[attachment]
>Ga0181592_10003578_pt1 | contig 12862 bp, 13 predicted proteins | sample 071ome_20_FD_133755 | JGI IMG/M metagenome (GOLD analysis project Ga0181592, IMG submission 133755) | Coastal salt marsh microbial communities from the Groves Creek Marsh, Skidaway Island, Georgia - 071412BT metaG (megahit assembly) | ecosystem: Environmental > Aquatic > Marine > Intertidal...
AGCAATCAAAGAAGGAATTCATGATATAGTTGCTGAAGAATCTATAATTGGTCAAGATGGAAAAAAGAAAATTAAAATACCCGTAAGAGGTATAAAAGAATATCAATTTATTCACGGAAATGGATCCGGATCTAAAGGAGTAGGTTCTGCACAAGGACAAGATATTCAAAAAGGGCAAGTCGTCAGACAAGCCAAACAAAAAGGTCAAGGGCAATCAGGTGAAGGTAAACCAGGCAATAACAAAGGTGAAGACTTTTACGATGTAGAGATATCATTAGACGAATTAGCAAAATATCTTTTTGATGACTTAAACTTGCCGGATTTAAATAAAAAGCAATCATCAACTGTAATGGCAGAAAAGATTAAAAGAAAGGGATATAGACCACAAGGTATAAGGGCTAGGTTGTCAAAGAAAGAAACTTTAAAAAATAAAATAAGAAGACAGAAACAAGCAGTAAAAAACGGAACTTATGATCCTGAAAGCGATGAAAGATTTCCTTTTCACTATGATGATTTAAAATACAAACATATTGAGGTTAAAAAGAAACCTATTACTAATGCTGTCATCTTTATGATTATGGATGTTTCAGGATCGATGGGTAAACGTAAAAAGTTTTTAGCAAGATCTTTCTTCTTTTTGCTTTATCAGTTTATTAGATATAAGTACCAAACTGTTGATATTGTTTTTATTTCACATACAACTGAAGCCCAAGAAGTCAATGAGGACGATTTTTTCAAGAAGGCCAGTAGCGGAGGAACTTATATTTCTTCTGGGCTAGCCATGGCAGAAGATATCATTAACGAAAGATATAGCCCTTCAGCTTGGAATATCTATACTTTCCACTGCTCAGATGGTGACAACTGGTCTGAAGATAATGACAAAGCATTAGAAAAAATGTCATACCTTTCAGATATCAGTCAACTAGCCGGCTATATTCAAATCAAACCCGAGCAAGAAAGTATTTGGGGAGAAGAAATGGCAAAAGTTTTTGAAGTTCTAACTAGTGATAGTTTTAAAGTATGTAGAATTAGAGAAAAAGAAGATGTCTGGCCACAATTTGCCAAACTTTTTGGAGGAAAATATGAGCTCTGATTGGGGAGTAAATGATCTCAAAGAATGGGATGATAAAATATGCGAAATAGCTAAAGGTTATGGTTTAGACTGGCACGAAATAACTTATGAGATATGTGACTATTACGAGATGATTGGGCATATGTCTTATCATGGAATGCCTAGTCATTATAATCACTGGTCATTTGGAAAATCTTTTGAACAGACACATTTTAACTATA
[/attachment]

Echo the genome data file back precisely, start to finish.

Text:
>Ga0181592_10003578_pt1 | contig 12862 bp, 13 predicted proteins | sample 071ome_20_FD_133755 | JGI IMG/M metagenome (GOLD analysis project Ga0181592, IMG submission 133755) | Coastal salt marsh microbial communities from the Groves Creek Marsh, Skidaway Island, Georgia - 071412BT metaG (megahit assembly) | ecosystem: Environmental > Aquatic > Marine > Intertidal...
AGCAATCAAAGAAGGAATTCATGATATAGTTGCTGAAGAATCTATAATTGGTCAAGATGGAAAAAAGAAAATTAAAATACCCGTAAGAGGTATAAAAGAATATCAATTTATTCACGGAAATGGATCCGGATCTAAAGGAGTAGGTTCTGCACAAGGACAAGATATTCAAAAAGGGCAAGTCGTCAGACAAGCCAAACAAAAAGGTCAAGGGCAATCAGGTGAAGGTAAACCAGGCAATAACAAAGGTGAAGACTTTTACGATGTAGAGATATCATTAGACGAATTAGCAAAATATCTTTTTGATGACTTAAACTTGCCGGATTTAAATAAAAAGCAATCATCAACTGTAATGGCAGAAAAGATTAAAAGAAAGGGATATAGACCACAAGGTATAAGGGCTAGGTTGTCAAAGAAAGAAACTTTAAAAAATAAAATAAGAAGACAGAAACAAGCAGTAAAAAACGGAACTTATGATCCTGAAAGCGATGAAAGATTTCCTTTTCACTATGATGATTTAAAATACAAACATATTGAGGTTAAAAAGAAACCTATTACTAATGCTGTCATCTTTATGATTATGGATGTTTCAGGATCGATGGGTAAACGTAAAAAGTTTTTAGCAAGATCTTTCTTCTTTTTGCTTTATCAGTTTATTAGATATAAGTACCAAACTGTTGATATTGTTTTTATTTCACATACAACTGAAGCCCAAGAAGTCAATGAGGACGATTTTTTCAAGAAGGCCAGTAGCGGAGGAACTTATATTTCTTCTGGGCTAGCCATGGCAGAAGATATCATTAACGAAAGATATAGCCCTTCAGCTTGGAATATCTATACTTTCCACTGCTCAGATGGTGACAACTGGTCTGAAGATAATGACAAAGCATTAGAAAAAATGTCATACCTTTCAGATATCAGTCAACTAGCCGGCTATATTCAAATCAAACCCGAGCAAGAAAGTATTTGGGGAGAAGAAATGGCAAAAGTTTTTGAAGTTCTAACTAGTGATAGTTTTAAAGTATGTAGAATTAGAGAAAAAGAAGATGTCTGGCCACAATTTGCCAAACTTTTTGGAGGAAAATATGAGCTCTGATTGGGGAGTAAATGATCTCAAAGAATGGGATGATAAAATATGCGAAATAGCTAAAGGTTATGGTTTAGACTGGCACGAAATAACTTATGAGATATGTGACTATTACGAGATGATTGGGCATATGTCTTATCATGGAATGCCTAGTCATTATAATCACTGGTCATTTGGAAAATCTTTTGAACAGACACATTTTAACTATA